Andreas Späth

We can’t spend our way out of climate change

2016-09-02 13:57

Andreas Wilson-Späth

How should we respond to the multiple threats presented by global warming? There are two supposed solutions to the problem that many people point to when asked this question: science and the economy.

The first response goes something like this: “Scientists are working on this and eventually they’ll come up with answer that will fix things”. The second group of people pin their hope on the power of the economy, which will simply outgrow any damage caused by the consequences of climate change.

For the moment, the first suggestion amounts to little more than wishful thinking, but what about the second one?

A paper recently published by folks associated with the Potsdam Institute for Climate Impact Research in Germany sheds some light on the matter. It takes a look at the economic damage done by tropical cyclones, especially by hurricanes in the USA, and projects this analysis into a future in which these types of storms are forecast to increase in both frequency and intensity as atmospheric temperatures rise.

Globally, tropical cyclones are already the most fiscally destructive weather-related phenomena, accounting for over half of all economic losses caused in this way. In the USA alone, they have inflicted an estimated 400bn’s worth of mayhem between 1980 and 2014. Hurricanes Katrina in 2005 and Sandy in 2012 stand out as particularly damaging culprits in that period.

Using US data to model future developments in that country, the authors of the paper predict that if nothing is done to mitigate the effects of climate change, financial losses may triple for each hurricane that makes landfall on the American East Coast by the end of this century. On average, projected annual losses are estimated to rise by a factor of eight.

According to Tobias Geiger, one of the co-authors, “our analysis for the United States shows that high income does not protect against hurricane losses”.

His colleague Anders Levermann notes that "some people hope that a growing economy will be able to compensate for the damages caused by climate change – that we can outgrow climate change economically instead of mitigating it. But what if damages grow faster than our economy, what if climate impacts hit faster than we are able to adapt?"

Answering his own question, he says: "We find that this is the case with hurricane damages in the United States. The hope in economic growth as an answer to climate change is ill-founded”.

While the brunt of the detrimental impacts will disproportionately hit poorer countries and individuals, all of us will suffer the consequences in the long run. Hoping that economic growth will get us out of trouble is futile. The real solution to the problem is clear: we need to drastically throttle back our greenhouse gas emissions across the board.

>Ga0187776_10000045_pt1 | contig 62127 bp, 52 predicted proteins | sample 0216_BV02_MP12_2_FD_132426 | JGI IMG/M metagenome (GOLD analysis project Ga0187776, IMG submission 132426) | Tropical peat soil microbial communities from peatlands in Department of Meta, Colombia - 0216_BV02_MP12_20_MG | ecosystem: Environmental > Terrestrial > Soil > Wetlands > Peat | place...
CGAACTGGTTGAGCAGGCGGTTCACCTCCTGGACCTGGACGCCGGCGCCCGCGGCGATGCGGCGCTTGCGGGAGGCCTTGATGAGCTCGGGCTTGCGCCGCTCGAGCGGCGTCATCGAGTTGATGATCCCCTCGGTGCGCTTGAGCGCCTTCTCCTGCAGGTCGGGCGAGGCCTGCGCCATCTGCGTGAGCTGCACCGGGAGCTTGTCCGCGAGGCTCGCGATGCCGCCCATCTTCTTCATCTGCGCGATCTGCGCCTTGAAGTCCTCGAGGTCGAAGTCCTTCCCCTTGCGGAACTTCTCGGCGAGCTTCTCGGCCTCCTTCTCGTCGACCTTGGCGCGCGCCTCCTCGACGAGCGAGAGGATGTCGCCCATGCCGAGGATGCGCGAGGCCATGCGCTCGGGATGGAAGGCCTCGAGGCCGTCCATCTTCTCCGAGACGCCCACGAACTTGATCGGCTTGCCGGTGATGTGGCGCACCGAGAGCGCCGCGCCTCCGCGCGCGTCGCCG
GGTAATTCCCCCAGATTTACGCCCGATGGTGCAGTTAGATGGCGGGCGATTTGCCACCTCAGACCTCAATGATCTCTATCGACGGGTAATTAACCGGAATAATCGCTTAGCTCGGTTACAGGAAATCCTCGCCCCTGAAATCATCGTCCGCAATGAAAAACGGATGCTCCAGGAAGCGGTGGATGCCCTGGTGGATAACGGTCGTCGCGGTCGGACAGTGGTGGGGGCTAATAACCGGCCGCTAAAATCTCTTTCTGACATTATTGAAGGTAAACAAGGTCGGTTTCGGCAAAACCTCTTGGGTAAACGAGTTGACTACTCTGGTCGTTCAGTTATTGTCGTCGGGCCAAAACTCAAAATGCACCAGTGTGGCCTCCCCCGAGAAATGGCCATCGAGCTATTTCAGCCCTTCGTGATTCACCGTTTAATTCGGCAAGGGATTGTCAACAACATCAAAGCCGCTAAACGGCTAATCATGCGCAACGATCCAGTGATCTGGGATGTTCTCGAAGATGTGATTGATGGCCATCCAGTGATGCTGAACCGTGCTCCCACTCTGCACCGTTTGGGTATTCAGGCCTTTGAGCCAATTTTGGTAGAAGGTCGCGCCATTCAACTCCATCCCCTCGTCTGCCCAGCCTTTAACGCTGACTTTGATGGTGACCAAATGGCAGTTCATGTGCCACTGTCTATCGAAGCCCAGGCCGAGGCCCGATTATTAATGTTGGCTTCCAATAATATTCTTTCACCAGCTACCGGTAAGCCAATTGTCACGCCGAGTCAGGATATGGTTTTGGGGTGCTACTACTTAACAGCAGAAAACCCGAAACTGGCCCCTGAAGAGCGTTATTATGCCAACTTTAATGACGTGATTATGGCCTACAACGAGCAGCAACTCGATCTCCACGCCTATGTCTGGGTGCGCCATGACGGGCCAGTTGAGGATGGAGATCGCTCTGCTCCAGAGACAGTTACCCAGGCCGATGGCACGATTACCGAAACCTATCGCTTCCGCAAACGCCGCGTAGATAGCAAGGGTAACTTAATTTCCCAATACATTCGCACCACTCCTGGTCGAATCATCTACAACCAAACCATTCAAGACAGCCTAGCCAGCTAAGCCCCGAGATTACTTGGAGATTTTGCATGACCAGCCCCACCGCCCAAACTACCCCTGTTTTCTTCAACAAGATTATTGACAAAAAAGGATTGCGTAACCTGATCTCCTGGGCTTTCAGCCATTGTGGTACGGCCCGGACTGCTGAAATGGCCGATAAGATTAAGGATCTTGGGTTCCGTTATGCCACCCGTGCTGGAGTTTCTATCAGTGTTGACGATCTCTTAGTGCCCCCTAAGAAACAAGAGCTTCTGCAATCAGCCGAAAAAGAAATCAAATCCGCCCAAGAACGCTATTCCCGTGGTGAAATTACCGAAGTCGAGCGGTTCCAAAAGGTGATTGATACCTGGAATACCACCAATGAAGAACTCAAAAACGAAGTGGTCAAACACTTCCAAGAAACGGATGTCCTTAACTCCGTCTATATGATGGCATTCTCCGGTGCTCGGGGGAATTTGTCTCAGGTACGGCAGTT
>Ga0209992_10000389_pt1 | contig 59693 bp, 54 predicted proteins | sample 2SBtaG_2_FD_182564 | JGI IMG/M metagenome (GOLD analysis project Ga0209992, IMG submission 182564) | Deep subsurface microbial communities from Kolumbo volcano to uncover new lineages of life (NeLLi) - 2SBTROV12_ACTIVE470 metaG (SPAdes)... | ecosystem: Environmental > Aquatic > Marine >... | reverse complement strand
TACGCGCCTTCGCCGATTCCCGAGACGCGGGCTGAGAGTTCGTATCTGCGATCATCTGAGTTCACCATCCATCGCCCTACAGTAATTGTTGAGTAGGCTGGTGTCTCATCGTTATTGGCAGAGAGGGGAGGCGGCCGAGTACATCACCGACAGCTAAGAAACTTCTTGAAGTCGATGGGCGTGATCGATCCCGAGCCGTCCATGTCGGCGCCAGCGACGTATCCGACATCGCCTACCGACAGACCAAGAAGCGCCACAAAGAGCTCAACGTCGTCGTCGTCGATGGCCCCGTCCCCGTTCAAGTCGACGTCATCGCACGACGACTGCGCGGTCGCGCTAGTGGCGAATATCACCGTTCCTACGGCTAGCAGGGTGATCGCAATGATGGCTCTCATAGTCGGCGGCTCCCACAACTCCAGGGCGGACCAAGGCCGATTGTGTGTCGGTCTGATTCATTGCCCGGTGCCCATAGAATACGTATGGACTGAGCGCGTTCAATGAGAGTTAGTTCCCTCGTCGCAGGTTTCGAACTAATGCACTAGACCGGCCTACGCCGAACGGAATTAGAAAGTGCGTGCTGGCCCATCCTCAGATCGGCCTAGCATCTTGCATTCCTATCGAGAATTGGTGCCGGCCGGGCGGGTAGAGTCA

One of the ironies of the situation is that while the vast majority of the planet’s inhabitants will experience the negative impacts of climate change, the small minority who holds the greatest responsibility for creating the problem in the first place has made incredible profits from doing so.

According to California-based geographer Richard Heede, 63% of all human carbon dioxide emissions since the start of the Industrial Revolution can be attributed to just 90 private companies, state-owned enterprises and governments involved in the fossil fuel and cement industries.

His historical analysis suggests that they are directly or indirectly to blame for the emission of the equivalent of 914 billion tons of carbon dioxide between 1751 and 2010.

The top eight offenders alone account for about 20% of cumulative global emissions. Among them are companies that we’re all very familiar with, because they also happen to be among the most profitable firms ever. They include Chevron, ExxonMobil, BP and Royal Dutch Shell. Our own Sasol sits in 18th position on the list of companies, with total emissions of 3515 million tonnes of carbon dioxide equivalent.

Among the dirtiest state-owned enterprises are Russia’s Gazprom and the National Iranian Oil Company, while the Soviet Union and China head the charts of current and former top emitting states.

While we clearly can’t spend our way out of climate change, some people have gotten immensely rich in the process of precipitating the crisis. You’d think they owe the rest of something – even if it’s just a sincere apology.

- Andreas is a freelance writer with a PhD in geochemistry. Follow him on Twitter: @Andreas_Spath

Disclaimer: News24 encourages freedom of speech and the expression of diverse views. The views of columnists published on News24 are therefore their own and do not necessarily represent the views of News24.


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